Warners has released Yankee Doodle Dandy on Blu-Ray (through the studio’s “Archive” line), from a new high-definition transfer (along with several extras ported over from the DVD release). It is also available for streaming on Amazon, iTunes and Warners’ YouTube VOD service.
Why you should watch “Yankee Doodle Dandy” (1942)
1958 advertisement for Associated Artists Productions (A.A.P.), advertising the 1942 film Yankee Doodle Dandy, one of many pre-48 Warner Bros. feature films (along with shorts and select cartoons) that were available for syndication to local television stations.
To all fellow readers- if you haven’t seen “Yankee Doodle Dandy,” see it when you have the chance to. It is an entertaining and enlightening motion picture about the life and times of George Cohan, portrayed by James Cagney (in one of his few non-gangster roles on the screen).
“Yankee Doodle Dandy” is one of the best examples of uplifting screen entertainment. You won’t be disappointed!
1959 Trade ad for United Artists (which bought A.A.P. in late 1958) and their package of pre-1948 Warner Bros. features (for TV), showcasing the 1942 James Cagney musical Yankee Doodle Dandy. NOTE: This was when UA had the rights to the pre-1948 WB features.
Other films that will be shown will include the 1972 film adaptation of the musical “1776” (featuring William Daniels, Howard Da Silva and Ken Howard) at 1 a.m., followed by “Thousands Cheer” (1943, featuring Kathryn Grayson, Gene Kelly and Mary Ator) at 4 a.m.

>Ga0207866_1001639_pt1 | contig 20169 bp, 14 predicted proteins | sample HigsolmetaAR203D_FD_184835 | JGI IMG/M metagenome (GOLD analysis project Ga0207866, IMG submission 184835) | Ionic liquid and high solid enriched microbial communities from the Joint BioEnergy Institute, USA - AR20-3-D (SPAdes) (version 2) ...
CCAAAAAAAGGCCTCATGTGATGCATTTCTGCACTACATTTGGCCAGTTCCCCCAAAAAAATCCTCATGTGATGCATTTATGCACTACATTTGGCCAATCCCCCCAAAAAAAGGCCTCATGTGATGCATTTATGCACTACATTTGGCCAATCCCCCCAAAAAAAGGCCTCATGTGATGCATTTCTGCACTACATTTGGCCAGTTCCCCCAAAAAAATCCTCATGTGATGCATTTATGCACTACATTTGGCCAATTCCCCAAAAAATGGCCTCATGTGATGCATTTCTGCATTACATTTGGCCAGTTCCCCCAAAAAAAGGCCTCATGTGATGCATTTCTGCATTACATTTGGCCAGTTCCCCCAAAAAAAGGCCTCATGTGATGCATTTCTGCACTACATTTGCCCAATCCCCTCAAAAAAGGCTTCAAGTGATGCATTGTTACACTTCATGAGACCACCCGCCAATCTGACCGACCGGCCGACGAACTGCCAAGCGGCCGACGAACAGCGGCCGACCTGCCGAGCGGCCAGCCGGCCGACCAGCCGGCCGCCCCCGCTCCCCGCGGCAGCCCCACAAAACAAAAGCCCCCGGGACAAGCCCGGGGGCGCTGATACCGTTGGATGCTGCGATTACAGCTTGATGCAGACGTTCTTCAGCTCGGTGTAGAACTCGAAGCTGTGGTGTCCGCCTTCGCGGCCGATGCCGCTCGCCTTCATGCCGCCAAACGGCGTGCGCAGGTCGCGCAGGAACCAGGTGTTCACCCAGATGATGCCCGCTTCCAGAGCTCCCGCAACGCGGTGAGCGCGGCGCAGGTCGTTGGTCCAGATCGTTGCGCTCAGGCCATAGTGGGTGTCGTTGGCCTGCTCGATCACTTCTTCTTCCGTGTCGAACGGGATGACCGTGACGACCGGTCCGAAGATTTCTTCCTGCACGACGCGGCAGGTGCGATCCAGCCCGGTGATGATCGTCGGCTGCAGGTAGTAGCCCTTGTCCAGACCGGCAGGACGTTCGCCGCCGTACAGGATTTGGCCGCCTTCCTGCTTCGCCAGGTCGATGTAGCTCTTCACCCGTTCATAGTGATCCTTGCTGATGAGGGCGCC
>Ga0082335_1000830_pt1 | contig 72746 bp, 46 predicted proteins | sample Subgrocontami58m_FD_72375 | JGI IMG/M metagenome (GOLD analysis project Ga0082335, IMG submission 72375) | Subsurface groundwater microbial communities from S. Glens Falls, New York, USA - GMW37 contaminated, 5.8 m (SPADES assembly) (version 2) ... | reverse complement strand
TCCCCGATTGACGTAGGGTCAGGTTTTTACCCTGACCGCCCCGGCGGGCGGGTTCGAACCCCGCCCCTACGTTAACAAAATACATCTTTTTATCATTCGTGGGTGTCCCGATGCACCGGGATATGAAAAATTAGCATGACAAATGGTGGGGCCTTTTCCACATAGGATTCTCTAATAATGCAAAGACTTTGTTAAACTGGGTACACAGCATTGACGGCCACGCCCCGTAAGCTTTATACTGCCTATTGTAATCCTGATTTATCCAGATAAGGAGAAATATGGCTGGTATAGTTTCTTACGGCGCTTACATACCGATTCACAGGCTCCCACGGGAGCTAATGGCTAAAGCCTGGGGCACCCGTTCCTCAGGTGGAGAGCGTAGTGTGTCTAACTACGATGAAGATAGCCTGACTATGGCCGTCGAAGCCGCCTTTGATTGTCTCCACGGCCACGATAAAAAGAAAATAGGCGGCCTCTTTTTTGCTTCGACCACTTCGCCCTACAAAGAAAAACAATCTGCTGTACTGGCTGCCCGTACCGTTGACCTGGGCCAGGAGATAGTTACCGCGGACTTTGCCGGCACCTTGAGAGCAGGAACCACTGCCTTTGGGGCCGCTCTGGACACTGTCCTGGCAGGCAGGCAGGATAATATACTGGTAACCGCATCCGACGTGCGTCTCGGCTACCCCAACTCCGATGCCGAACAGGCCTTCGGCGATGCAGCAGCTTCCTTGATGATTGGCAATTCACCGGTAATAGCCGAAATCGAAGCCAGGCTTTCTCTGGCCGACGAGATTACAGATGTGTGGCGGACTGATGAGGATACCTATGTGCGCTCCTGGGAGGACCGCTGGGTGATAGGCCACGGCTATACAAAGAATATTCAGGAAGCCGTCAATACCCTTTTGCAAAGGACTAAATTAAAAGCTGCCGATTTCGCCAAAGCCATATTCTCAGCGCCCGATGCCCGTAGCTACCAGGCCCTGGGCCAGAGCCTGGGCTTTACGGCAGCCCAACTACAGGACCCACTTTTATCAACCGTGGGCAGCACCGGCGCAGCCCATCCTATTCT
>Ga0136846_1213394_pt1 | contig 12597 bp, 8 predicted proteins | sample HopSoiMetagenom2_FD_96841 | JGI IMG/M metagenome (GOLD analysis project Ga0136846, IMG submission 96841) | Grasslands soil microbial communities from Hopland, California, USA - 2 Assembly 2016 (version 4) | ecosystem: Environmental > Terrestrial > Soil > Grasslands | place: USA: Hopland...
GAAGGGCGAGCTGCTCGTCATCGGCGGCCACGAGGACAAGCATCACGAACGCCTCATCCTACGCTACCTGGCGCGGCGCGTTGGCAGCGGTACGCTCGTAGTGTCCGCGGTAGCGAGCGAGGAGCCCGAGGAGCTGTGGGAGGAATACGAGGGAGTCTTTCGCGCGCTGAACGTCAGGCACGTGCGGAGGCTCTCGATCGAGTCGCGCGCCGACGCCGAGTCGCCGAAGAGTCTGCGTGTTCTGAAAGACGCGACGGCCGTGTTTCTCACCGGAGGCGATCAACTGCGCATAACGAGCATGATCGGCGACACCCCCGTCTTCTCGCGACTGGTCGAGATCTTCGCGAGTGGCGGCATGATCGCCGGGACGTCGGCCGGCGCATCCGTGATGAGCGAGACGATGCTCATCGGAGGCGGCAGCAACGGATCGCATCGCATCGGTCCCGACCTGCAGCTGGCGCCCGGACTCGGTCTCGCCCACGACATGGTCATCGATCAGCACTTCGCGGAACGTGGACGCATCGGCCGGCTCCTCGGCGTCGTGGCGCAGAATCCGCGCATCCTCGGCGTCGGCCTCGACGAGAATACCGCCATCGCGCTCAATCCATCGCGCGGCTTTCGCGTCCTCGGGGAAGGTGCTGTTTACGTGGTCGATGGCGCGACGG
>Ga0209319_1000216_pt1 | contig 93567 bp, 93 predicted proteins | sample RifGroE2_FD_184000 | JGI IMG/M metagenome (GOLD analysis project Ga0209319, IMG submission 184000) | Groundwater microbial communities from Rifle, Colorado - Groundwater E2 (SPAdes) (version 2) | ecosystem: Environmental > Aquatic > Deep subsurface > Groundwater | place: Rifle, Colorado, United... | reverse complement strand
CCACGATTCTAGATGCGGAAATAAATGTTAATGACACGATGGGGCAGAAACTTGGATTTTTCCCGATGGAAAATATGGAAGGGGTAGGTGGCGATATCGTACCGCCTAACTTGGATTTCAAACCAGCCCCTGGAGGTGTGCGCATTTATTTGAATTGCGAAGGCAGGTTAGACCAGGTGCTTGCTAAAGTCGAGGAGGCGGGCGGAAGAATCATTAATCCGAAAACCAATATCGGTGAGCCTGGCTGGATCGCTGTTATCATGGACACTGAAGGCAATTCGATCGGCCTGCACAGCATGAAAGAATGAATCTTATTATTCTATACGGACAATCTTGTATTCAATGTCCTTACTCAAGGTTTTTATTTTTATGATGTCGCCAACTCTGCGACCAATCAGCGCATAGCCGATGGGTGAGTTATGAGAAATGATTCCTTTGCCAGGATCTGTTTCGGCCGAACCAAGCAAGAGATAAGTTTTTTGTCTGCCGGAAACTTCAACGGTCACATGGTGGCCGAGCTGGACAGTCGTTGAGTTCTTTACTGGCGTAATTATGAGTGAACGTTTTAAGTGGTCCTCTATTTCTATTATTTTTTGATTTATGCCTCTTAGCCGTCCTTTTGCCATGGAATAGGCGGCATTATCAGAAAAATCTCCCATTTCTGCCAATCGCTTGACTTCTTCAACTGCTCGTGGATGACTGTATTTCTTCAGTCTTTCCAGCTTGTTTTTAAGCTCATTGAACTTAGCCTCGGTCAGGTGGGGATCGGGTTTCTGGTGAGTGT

Before the primetime offerings, the network will show various classics related to Americana, including “Judge Hardy and Son” (1939, featuring Mickey Rooney, Lewis Stone and Ann Rutherford) at 6 a.m., “The Howards of Virginia” (1940, with Cary Grant & Sir Cedric Hardwicke) at 7:30 a.m., “John Paul Jones” (1959, with Robert Stack) at 9:30 a.m., “The Scarlet Coat” (1955, with Cornel Wilde, Anne Francis, and George Sanders) at 11:45 a.m., “The Devil’s Disciple” (1959, with Burt Lancaster, Kirk Douglas and Lawrence Oliver) at 1:30 p.m., Frank Capra’s “Mr. Smith Goes to Washington” (1939, with James Stewart, Jean Arthur, Edward Arnold and Claude Rains) at 3 p.m. and Robert Wise’s film adaptation of the musical “West Side Story” (1961, with Natalie Wood, Richard Beymer, Rita Moreno and George Chakiris) at 5:15 P.M.
Osborne, a noted film critic and longtime TCM host (since the network’s launch in 1994), was originally slated to make a special guest appearance on stage at the Majestic, before the cinema’s screening of “Casablanca” (alongside Jeffrey W. Gabel, founding executive director of the theater). The cinema is honoring ticket refunds.